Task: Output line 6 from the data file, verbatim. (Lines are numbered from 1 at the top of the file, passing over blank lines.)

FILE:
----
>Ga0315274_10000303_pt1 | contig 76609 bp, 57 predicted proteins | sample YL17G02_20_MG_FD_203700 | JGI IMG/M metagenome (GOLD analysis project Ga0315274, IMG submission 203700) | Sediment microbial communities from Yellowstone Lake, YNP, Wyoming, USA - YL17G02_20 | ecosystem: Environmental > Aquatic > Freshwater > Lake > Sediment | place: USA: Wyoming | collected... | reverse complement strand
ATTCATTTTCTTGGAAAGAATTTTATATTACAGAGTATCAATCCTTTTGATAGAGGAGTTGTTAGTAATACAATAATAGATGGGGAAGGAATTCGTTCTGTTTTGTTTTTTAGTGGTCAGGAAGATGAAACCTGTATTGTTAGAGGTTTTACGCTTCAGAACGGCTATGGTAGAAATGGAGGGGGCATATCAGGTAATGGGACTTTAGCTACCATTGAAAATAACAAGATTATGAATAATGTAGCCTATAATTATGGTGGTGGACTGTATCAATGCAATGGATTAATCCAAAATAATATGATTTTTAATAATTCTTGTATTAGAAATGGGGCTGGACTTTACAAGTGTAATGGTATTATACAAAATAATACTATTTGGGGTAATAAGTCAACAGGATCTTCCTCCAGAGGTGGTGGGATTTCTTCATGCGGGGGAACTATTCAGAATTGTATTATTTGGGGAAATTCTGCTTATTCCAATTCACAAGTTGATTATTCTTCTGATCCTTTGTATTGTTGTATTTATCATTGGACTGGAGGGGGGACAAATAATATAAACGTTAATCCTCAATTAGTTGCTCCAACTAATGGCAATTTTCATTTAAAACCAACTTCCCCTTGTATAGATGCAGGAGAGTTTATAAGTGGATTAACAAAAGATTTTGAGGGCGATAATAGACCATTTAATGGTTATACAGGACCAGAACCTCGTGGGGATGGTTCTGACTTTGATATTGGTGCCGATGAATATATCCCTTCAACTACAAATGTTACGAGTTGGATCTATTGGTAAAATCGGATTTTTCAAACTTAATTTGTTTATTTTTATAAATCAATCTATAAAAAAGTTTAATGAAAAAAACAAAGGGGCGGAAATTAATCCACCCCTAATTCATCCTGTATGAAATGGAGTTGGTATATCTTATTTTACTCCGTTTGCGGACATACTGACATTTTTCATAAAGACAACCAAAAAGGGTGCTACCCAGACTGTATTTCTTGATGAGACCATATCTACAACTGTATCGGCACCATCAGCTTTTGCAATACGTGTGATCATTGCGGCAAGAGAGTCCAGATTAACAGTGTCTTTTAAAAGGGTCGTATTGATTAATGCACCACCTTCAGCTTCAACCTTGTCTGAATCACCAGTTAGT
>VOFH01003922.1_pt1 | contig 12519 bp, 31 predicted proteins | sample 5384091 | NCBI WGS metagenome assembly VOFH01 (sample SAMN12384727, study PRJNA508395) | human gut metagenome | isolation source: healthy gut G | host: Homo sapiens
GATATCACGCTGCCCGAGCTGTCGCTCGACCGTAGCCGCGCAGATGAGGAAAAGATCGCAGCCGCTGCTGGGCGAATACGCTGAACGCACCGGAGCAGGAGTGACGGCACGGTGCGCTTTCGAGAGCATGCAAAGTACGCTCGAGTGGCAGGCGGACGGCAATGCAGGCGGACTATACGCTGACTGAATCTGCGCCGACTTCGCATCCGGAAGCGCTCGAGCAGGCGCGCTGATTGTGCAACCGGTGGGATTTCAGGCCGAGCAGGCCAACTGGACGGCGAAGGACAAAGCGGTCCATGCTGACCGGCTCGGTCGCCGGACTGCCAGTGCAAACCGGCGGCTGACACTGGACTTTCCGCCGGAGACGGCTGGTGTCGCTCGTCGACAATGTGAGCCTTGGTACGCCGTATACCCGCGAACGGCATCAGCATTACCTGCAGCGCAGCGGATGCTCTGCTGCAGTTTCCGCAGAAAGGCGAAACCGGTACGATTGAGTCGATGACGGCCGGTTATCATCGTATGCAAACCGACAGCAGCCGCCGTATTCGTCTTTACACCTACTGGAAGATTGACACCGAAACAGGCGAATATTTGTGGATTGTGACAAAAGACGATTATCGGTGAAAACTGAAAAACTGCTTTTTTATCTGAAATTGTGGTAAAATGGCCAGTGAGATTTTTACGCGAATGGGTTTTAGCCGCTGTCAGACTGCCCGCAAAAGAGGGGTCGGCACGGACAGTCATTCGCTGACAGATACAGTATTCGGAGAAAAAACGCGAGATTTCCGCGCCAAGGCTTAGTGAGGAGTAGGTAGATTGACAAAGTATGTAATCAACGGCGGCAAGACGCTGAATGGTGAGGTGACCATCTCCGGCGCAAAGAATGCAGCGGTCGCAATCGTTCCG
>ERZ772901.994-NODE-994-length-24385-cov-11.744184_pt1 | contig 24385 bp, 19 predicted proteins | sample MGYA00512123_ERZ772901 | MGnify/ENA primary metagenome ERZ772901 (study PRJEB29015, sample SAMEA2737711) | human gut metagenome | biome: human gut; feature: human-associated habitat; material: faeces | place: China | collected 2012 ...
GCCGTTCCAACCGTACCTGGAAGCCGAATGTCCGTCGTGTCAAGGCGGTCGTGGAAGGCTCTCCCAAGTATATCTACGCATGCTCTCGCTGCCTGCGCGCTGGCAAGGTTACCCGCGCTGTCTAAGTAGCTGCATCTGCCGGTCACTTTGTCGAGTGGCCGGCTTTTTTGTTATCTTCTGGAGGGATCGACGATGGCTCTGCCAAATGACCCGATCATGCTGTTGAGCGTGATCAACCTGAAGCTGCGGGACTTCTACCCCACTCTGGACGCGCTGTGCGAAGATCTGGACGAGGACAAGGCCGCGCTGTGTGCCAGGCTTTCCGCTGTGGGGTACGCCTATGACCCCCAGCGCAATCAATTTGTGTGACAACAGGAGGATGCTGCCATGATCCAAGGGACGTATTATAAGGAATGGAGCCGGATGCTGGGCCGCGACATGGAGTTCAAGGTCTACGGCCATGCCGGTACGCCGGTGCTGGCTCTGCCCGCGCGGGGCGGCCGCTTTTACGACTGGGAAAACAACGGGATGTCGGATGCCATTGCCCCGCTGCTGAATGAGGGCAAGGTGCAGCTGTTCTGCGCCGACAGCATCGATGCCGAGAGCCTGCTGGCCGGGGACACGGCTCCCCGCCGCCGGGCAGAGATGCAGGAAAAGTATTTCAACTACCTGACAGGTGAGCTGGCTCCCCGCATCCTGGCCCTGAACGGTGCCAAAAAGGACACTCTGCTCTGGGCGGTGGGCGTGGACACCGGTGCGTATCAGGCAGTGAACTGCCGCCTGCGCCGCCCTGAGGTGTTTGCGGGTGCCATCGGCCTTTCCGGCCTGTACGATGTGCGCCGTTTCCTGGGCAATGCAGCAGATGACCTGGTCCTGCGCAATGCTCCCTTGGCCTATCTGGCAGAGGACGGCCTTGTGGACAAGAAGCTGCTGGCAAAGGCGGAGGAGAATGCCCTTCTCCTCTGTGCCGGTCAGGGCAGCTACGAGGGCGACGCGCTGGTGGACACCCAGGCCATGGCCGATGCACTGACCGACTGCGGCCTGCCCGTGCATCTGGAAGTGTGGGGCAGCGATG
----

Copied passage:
GCCGTTCCAACCGTACCTGGAAGCCGAATGTCCGTCGTGTCAAGGCGGTCGTGGAAGGCTCTCCCAAGTATATCTACGCATGCTCTCGCTGCCTGCGCGCTGGCAAGGTTACCCGCGCTGTCTAAGTAGCTGCATCTGCCGGTCACTTTGTCGAGTGGCCGGCTTTTTTGTTATCTTCTGGAGGGATCGACGATGGCTCTGCCAAATGACCCGATCATGCTGTTGAGCGTGATCAACCTGAAGCTGCGGGACTTCTACCCCACTCTGGACGCGCTGTGCGAAGATCTGGACGAGGACAAGGCCGCGCTGTGTGCCAGGCTTTCCGCTGTGGGGTACGCCTATGACCCCCAGCGCAATCAATTTGTGTGACAACAGGAGGATGCTGCCATGATCCAAGGGACGTATTATAAGGAATGGAGCCGGATGCTGGGCCGCGACATGGAGTTCAAGGTCTACGGCCATGCCGGTACGCCGGTGCTGGCTCTGCCCGCGCGGGGCGGCCGCTTTTACGACTGGGAAAACAACGGGATGTCGGATGCCATTGCCCCGCTGCTGAATGAGGGCAAGGTGCAGCTGTTCTGCGCCGACAGCATCGATGCCGAGAGCCTGCTGGCCGGGGACACGGCTCCCCGCCGCCGGGCAGAGATGCAGGAAAAGTATTTCAACTACCTGACAGGTGAGCTGGCTCCCCGCATCCTGGCCCTGAACGGTGCCAAAAAGGACACTCTGCTCTGGGCGGTGGGCGTGGACACCGGTGCGTATCAGGCAGTGAACTGCCGCCTGCGCCGCCCTGAGGTGTTTGCGGGTGCCATCGGCCTTTCCGGCCTGTACGATGTGCGCCGTTTCCTGGGCAATGCAGCAGATGACCTGGTCCTGCGCAATGCTCCCTTGGCCTATCTGGCAGAGGACGGCCTTGTGGACAAGAAGCTGCTGGCAAAGGCGGAGGAGAATGCCCTTCTCCTCTGTGCCGGTCAGGGCAGCTACGAGGGCGACGCGCTGGTGGACACCCAGGCCATGGCCGATGCACTGACCGACTGCGGCCTGCCCGTGCATCTGGAAGTGTGGGGCAGCGATG